thrombocytopenia --> idiopathic thrombocytopenic purpura or pregnancy induced thrombocytopenia
leukocytosis up to 16,000/mm3 is normal; leukopenia suggests immune suppression or leukemia
1st trimester lab tests: rubella IgG
absence of antibodies has fetal risks; vaccine is contraindicated in pregnancy but recommended after delivery
1st trimester lab tests: hepatitis B
HbsAb --> successful vaccination
HbsAg --> previous or present infection; only routine hepatitis test on prenatal lab panel
HbeAg --> highly infectious state
1st trimester lab tests: type, Rh and antibody screen
blood type and Rh --> direct Coombs test; if Rh negative risk for anti-D isoimmunization
1st trimester lab tests: STDs
cervical cultures --> chlamydia and gonorrhea
syphilis --> VDRL; if positive --> MHA-TP or FTA-ABS
hepatitis B --> HbsAg
HIV (requires consent) --> screen with ELISA; if positive --> western blot
1st trimester lab tests: urine
urinalysis --> suggests renal disease, diabetes, infection
urine culture --> to screen for asymptomatic bacteriuria (8% of pregnant women)
1st trimester lab tests: TB
PPD --> done in high-risk populations, not routinely
if positive PPD --> chest x-ray
if chest x-ray negative --> INH + B6 9 months
if chest x-ray positive --> sputum culture and triple therapy until cultures return
1st trimester lab tests: cervical pap smear
to identify cervical dysplasia or malignancy
routine 1st trimester lab tests
complete CBC
rubella IgG
cervical culture (chlamydia, gonorrhea)
HbsAg
VDRL
HIV
urinalysis
urine culture
cervical pap smear
2nd trimester lab tests: MS-AFP
elective prenatal test; (only 20% sensitivity for trisomy 21)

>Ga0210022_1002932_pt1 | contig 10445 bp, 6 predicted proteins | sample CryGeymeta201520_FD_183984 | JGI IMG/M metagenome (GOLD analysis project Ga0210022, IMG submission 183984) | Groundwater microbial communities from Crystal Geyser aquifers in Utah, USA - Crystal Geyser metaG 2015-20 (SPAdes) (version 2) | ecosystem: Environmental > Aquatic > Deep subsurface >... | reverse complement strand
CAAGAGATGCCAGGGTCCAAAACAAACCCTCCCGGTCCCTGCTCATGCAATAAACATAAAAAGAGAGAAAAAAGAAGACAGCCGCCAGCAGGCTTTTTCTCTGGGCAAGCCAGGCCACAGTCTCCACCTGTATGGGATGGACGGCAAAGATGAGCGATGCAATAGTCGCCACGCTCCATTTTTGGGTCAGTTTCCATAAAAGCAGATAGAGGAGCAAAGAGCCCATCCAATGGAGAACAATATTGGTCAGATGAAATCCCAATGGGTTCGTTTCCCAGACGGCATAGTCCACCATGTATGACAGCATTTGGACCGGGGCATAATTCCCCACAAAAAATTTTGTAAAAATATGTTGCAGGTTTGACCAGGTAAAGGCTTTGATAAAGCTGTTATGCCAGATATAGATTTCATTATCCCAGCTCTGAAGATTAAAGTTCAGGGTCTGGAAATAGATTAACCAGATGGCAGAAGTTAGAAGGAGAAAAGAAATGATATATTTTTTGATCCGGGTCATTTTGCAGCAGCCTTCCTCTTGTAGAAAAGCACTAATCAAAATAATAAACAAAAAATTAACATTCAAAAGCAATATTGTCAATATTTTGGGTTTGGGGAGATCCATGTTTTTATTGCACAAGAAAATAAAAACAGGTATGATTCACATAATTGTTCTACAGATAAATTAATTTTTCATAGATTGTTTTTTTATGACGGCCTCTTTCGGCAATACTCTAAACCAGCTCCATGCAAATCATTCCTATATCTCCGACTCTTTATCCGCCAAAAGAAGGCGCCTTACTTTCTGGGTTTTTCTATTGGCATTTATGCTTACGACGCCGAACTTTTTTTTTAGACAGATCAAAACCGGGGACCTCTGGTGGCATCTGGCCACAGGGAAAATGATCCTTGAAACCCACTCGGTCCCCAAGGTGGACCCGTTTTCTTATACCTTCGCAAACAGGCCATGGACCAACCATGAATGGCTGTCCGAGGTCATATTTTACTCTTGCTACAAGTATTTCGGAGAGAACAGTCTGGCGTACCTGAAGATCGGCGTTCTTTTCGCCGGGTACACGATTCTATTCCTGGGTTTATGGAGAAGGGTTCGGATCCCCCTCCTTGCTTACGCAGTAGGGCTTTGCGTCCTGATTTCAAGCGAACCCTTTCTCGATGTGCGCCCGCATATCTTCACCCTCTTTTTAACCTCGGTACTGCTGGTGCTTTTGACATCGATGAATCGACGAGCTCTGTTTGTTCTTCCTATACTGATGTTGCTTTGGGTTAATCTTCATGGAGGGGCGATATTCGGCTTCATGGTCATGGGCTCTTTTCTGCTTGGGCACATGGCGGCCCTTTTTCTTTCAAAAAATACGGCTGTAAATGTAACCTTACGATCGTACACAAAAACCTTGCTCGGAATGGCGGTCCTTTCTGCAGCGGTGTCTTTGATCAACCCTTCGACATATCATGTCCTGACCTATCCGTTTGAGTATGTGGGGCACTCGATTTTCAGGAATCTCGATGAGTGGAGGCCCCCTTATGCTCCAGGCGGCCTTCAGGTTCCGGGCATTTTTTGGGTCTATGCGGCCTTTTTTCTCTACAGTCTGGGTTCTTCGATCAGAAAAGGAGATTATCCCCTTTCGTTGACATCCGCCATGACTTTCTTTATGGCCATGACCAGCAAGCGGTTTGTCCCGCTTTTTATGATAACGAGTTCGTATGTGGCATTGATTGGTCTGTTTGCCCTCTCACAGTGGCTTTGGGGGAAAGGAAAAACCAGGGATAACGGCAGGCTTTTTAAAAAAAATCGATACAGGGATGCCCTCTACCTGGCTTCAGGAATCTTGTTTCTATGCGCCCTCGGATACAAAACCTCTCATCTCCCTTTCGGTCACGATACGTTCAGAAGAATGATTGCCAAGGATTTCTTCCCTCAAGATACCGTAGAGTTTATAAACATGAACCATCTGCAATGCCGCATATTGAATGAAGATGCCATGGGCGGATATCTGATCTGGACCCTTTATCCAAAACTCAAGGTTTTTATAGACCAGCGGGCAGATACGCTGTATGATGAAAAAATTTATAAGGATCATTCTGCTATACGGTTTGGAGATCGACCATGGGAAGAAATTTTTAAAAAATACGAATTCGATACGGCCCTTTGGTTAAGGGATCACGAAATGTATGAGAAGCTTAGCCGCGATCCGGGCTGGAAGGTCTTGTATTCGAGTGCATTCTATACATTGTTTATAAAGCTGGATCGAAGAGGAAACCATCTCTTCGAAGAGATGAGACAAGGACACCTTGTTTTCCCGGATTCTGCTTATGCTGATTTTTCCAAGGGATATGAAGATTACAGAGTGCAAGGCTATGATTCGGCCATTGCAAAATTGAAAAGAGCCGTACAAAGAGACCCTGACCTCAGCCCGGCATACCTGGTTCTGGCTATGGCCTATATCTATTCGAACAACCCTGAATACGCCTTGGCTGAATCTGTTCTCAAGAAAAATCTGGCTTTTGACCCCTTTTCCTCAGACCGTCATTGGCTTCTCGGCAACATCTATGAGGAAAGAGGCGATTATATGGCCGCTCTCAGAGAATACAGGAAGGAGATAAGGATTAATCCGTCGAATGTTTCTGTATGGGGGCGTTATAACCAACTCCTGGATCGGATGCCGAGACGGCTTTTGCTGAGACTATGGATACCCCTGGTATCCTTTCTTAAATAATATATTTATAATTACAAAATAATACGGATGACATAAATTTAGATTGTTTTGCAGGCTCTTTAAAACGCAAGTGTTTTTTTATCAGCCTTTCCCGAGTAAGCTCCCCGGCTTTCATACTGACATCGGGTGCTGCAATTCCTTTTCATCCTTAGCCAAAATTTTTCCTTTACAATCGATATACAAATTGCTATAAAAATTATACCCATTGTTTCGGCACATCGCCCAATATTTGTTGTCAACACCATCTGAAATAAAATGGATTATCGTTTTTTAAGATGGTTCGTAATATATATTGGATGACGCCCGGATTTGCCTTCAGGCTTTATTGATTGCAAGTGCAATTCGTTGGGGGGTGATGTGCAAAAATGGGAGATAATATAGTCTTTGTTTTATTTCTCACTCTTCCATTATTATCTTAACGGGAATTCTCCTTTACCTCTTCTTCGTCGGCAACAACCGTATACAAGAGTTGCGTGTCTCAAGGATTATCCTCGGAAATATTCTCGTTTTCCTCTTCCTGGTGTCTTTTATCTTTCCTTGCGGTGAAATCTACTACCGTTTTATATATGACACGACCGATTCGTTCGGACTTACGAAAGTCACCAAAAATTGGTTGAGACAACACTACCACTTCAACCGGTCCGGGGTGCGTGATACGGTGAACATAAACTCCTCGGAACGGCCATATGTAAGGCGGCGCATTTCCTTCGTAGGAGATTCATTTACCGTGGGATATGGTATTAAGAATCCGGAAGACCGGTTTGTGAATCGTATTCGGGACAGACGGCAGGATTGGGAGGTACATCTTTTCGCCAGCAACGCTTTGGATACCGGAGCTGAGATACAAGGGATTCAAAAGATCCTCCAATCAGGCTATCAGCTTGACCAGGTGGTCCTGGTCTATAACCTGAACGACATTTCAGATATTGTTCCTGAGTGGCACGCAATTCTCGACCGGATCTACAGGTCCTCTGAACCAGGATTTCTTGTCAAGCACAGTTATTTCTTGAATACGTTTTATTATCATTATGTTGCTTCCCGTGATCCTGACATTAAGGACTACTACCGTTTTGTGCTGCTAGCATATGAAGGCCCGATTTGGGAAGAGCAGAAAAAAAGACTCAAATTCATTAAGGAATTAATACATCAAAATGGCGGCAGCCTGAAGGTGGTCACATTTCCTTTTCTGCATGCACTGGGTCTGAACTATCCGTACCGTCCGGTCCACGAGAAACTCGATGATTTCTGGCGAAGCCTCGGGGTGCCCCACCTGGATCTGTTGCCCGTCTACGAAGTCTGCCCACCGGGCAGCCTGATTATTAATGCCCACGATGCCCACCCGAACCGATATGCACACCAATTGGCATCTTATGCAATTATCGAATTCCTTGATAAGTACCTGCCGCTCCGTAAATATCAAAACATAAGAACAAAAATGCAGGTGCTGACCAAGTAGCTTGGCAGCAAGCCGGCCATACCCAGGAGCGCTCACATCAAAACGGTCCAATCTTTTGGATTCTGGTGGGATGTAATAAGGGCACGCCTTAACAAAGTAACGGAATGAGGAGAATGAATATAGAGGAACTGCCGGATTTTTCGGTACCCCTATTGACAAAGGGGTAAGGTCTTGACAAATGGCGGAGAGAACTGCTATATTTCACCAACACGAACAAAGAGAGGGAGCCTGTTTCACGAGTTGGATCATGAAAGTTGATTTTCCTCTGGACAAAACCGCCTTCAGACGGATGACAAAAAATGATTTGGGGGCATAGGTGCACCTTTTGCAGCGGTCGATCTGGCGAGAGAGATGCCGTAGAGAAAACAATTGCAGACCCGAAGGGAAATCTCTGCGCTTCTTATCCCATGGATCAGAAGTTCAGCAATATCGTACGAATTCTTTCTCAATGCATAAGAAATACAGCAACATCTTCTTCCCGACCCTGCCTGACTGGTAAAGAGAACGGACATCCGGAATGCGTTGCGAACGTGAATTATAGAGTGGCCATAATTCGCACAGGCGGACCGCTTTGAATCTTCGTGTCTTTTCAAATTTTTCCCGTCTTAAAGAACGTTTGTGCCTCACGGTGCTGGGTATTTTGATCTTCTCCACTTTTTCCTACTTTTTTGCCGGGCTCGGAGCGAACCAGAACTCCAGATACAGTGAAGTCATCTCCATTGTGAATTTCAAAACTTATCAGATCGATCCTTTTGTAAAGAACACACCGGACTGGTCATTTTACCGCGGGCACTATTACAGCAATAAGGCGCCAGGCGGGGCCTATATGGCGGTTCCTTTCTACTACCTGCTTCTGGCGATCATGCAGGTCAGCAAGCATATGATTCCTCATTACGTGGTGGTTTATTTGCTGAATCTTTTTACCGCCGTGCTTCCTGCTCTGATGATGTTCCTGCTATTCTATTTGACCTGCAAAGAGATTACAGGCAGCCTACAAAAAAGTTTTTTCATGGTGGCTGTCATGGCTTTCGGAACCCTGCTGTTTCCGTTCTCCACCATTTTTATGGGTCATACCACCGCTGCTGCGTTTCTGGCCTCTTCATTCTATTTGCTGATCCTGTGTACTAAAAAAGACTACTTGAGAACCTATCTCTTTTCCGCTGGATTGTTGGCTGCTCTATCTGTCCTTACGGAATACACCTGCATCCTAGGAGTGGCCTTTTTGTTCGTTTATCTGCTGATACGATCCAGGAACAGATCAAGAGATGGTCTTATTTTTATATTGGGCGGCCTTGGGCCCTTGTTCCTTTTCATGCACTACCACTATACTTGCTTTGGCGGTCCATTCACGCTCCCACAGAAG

detects neural tube defects, ventral wall defects, twin pregnancy, placental bleeding, fetal renal disease, teratoma
if >2.5 MoM --> ultrasound to confirm gestational age
if error --> re-do MS-AFP
if correct --> amniocentesis for AF-AFP and AF acetylcholinesterase (NTD)
if <0.85 MoM --> ultrasound to confirm gestational age
if error --> re-do MS-AFP
if correct --> amniocentesis for karyotype (trisomy 21)
triple marker screen
window is 15-20 weeks
MS-AFP, hCG and estriol
trisomy 21 --> low MS-AFP and estriol with high hCG; perform amniocentesis for karyotype
trisomy 18 --> all markers are decreased; perform amniocentesis for karyotype
quadruple marker screen --> inhibin A; increases sensitivity for Down to 80%
gestational diabetes testing
1-h 50g oral glucose tolerance test --> screening test to all pregnant women between 24-28weeks
if >140mg/dL at 1 hour --> 3-h 100g oral glucose tolerance confirmatory test after overnight fast
if fasting blood glucose >125mg/dL --> diabetes mellitus; no further testing required
else --> FBS: <95mg/dL 1h: <180mg/dL 2h: <155mg/dL 3h: <140mg/dL
if one abnormal value --> impaired glucose tolerance
if two abnormal values --> gestational diabetes
third trimester lab tests: CBC
should be performed between 24-28weeks in all pregnancies checking for iron defficiency anemia and pregnancy induced thrombocytopenia
third trimester lab tests: atypical antibody screen
indirect Coombs test at 28 weeks for all Rh negative women
if no isoimmunization (no anti-D antibodies) --> RhoGAM
else --> RhoGAM is futile
third trimester lab tests
1h oral glucose tolerance test between 24-28weeks
CBC
atypical antibody screen + RhoGAM
late pregnancy bleeding differential diagnosis
cervical causes --> erosion, polyps, carcinoma
vaginal causes --> varicosities, lacerations
placental causes --> abruptio placenta, placenta previa, vasa previa
late pregnancy bleeding work-up
CBC
DIC work-up (platelets, PT, PTT, fibrinogen, D-dimer)
type and cross-match
sonogram for placental location
never perform digital or speculum exam until sonogram rules out placenta previa
abruptio placenta presentation
late trimester painful bleeding (external or retroplacental hematoma)
normal placental implantation
DIC
abruptio placenta diagnosis
painful late trimester bleeding with a normal fundal or lateral wall placental implantation (upper 2/3 uterus)
abruptio placenta risk factors
previous abruption
hypertension
maternal trauma
cocaine
premature membrane rupture
abruptio placenta management
if maternal or fetal jeopardy --> emergency cesarean
if bleeding is controlled and >36 weeks --> induce vaginal delivery with amniotomy